Effect of hyperoxia on VO2 of the healthy subject at exercise

(Condition of physiological oxygen-supply dependence)

Webster23 did not find an ergogenic effect on subsequent incremental exercise performance or maximal oxygen consumption after a 1-hr exposure to HBO at 202.6kPa (2.0ata).

Controversial observations and interpretations have been made about the quantity of oxygen uptake in the exercising subject: some authors have found an increase of VO2 max with increased DO2 in human24 and animal25 studies, which has not been observed by others26'27. Nevertheless, most authors have observed a better exercise endurance and a decrease of serum lactate levels, suggesting additional hyperoxia-induced metabolic effects.

Regional effects of hyperoxia on oxygen consumption have been most extensively studied in exercising skeletal muscle in vivo, and in the isolated muscle model, with contradictory results: There are reports indicating considerable increases28'29 in muscle oxygen uptake during hyperoxia and

30 32 33

others - without. Wilson showed that the decrease of local blood flow matched the increase of arterial oxygen content during hyperoxia so that a net increase of VO2 did not occur.

In a rat model, Eynan34 showed that a 24hr exposure to normobaric oxygen reversed the energy-saving (reduced oxygen consumption) effect of training, in comparison with sedentary animals. Under exposure to NBO, the VO2 of the trained rats increased by 17% which was similar to the VO2 of the untrained animals. The authors concluded that prolonged exposure to hyperoxia leads to a reduction of the energy efficiency of the trained rat.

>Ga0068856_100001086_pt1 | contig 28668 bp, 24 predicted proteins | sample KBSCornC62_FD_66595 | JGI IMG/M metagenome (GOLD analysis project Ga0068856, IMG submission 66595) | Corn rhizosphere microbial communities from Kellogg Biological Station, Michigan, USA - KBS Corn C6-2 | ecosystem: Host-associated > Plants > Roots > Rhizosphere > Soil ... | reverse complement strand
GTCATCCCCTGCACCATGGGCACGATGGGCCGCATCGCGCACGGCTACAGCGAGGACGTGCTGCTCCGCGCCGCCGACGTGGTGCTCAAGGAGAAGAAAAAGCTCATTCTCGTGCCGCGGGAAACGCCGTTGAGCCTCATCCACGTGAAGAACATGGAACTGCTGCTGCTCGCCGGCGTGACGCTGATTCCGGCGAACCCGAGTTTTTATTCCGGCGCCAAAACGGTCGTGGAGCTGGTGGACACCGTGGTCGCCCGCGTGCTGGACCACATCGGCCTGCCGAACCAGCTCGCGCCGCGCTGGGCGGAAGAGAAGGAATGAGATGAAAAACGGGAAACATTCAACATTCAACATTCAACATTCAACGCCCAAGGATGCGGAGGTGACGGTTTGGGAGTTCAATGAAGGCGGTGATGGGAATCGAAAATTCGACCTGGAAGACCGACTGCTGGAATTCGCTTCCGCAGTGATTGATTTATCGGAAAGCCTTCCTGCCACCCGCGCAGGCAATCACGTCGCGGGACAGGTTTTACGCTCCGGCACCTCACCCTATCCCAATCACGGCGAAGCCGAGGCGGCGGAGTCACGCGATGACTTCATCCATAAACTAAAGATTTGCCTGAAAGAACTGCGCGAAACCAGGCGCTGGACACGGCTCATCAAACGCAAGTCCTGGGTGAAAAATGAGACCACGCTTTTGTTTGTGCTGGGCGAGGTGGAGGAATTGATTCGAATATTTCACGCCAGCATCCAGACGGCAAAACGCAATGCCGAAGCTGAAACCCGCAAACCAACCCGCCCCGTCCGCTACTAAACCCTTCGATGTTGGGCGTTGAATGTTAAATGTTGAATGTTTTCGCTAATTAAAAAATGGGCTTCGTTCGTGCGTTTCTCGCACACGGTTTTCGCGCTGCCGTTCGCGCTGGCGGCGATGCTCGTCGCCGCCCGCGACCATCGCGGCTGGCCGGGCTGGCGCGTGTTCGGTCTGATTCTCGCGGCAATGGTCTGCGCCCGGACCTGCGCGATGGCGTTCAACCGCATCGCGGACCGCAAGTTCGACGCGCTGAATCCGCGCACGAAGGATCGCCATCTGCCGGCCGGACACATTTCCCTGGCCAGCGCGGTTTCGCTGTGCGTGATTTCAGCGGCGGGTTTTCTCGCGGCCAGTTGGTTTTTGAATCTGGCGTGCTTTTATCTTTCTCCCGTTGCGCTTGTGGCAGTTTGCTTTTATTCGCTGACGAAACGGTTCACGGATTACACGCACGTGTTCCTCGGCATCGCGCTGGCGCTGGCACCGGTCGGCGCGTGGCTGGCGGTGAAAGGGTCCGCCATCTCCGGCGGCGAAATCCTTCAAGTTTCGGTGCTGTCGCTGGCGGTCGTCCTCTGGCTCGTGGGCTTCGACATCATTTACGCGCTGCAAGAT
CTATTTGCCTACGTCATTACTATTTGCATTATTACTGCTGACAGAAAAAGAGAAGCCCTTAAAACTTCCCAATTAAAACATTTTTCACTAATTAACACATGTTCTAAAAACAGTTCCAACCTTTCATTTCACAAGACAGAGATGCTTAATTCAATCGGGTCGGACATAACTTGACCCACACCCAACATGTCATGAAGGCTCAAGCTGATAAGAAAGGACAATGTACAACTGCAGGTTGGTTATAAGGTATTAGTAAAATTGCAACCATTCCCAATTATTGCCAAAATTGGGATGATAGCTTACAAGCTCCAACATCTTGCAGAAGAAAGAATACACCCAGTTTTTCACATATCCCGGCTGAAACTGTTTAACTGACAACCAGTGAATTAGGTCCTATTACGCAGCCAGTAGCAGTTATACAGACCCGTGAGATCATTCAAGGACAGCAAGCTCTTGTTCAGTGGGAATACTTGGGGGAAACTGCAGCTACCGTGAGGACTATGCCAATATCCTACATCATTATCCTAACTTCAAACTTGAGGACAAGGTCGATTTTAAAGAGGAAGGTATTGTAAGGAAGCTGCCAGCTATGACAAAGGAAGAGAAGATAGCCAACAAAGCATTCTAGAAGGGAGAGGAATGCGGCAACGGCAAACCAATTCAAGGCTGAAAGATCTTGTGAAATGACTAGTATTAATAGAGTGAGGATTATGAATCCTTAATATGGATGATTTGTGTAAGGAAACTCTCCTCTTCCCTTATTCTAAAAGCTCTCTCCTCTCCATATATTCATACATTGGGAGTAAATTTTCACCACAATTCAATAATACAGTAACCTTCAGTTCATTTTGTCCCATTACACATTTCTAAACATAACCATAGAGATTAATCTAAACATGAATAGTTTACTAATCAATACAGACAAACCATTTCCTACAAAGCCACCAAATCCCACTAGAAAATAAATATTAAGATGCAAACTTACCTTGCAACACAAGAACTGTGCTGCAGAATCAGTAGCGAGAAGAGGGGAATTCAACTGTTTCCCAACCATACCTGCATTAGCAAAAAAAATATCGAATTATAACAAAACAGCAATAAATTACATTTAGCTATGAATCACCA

The underlying cause for these opposing observations may be the variety of experimental settings and species, and the modification by autoregulatory mechanisms which are not yet totally defined and predictable.

Hyperoxia interferes with the accuracy of commercially available oxygen consumption measurement devices limiting their use in the hyperbaric environment.

Figure 1.4-2. Diving chamber equipped with the suspended- weights system allowing for fin-swimming in normal swimming position and ergospirometry testing with the semi-open Douglas-bag method (modified from Koch et al.)

Koch35 devised a set-up for online diving ergospirometry during fin-swimming under realistic diving conditions (Fig. 1.4-2). The divers were tested in a suspended-weights system in normal swimming position where they had to counterbalance increasing weight loads in a ramping protocol. Ergospirometry was performed with the semi-open Douglas-bag method and a tight-fitting full-face mask. In trained subjects there was no significant difference found in total whole-body oxygen uptake between normobaric cycling, cycling at an ambient pressure of 300kPa (20m depth), as well as fin-swimming (300kPa) at comparable workloads.

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